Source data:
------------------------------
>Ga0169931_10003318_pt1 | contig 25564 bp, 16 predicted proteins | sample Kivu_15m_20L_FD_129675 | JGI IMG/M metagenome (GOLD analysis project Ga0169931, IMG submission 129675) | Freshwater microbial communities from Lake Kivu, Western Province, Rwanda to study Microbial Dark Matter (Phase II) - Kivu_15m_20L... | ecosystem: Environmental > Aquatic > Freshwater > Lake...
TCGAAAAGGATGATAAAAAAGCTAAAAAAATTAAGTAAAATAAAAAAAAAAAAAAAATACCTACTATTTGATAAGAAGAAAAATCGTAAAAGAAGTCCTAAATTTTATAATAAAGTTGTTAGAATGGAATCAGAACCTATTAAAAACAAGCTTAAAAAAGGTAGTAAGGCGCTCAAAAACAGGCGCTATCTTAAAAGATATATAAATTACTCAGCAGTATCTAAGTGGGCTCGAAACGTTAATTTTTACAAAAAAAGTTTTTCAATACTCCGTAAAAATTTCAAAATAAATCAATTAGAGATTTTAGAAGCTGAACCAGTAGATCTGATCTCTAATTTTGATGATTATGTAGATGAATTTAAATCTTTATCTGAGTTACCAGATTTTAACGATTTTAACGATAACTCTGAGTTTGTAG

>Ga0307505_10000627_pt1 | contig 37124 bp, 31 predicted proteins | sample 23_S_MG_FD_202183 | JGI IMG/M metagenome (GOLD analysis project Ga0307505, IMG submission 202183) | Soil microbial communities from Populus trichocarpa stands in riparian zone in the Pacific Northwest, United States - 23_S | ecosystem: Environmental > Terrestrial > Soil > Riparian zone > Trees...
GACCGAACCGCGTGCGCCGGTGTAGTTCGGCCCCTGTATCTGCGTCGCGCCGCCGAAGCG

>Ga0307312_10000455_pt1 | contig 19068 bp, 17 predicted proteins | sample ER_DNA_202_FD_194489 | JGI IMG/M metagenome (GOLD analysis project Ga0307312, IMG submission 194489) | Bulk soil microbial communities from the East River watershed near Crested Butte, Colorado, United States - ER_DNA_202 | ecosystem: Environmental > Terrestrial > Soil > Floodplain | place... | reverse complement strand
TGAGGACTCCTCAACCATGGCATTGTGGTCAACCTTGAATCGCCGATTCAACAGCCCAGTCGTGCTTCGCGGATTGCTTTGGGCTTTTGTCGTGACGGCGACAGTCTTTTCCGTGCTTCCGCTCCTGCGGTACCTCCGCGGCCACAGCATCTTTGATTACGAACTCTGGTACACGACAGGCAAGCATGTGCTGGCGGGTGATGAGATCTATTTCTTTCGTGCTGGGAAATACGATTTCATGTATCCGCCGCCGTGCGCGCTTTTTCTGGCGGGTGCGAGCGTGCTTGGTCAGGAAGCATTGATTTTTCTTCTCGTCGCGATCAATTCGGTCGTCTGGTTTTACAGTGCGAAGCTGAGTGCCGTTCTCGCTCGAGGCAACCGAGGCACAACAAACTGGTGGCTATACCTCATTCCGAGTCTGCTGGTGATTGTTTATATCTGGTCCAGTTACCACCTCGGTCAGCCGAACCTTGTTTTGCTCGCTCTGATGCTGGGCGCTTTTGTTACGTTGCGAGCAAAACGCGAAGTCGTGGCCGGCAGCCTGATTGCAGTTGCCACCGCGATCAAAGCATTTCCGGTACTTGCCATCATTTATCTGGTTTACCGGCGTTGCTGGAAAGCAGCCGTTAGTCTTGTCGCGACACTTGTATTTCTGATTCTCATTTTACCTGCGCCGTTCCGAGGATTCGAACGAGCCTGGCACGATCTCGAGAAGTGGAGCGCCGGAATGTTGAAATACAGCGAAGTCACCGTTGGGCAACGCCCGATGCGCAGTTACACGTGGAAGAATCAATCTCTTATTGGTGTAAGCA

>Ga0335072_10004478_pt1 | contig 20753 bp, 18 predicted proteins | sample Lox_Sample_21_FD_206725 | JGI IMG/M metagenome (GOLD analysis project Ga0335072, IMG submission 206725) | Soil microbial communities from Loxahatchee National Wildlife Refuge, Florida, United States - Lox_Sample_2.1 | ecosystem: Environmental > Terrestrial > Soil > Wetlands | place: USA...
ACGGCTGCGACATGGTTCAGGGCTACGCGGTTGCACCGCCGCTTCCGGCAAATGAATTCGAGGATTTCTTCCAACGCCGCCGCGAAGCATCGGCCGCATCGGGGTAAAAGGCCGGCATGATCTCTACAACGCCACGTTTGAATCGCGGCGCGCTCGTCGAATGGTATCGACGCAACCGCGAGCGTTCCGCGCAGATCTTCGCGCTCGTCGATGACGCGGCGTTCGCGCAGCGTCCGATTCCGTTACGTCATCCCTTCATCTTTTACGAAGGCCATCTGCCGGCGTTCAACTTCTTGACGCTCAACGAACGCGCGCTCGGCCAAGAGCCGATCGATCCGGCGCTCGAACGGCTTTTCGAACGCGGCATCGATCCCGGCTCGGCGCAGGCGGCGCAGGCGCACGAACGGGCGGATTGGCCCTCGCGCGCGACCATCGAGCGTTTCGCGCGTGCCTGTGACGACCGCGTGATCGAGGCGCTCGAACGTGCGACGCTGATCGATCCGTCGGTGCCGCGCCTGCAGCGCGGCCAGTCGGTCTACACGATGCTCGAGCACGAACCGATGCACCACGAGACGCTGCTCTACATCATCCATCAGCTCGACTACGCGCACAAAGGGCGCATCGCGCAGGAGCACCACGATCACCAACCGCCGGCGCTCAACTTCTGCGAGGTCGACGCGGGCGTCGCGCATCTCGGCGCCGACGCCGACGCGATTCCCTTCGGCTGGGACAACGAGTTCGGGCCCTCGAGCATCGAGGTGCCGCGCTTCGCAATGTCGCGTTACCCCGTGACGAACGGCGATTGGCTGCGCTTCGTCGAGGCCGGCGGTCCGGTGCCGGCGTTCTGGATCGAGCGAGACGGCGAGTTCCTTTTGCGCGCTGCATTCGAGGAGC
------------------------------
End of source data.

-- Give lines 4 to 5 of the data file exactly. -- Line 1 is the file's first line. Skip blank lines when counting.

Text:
GACCGAACCGCGTGCGCCGGTGTAGTTCGGCCCCTGTATCTGCGTCGCGCCGCCGAAGCG

>Ga0307312_10000455_pt1 | contig 19068 bp, 17 predicted proteins | sample ER_DNA_202_FD_194489 | JGI IMG/M metagenome (GOLD analysis project Ga0307312, IMG submission 194489) | Bulk soil microbial communities from the East River watershed near Crested Butte, Colorado, United States - ER_DNA_202 | ecosystem: Environmental > Terrestrial > Soil > Floodplain | place... | reverse complement strand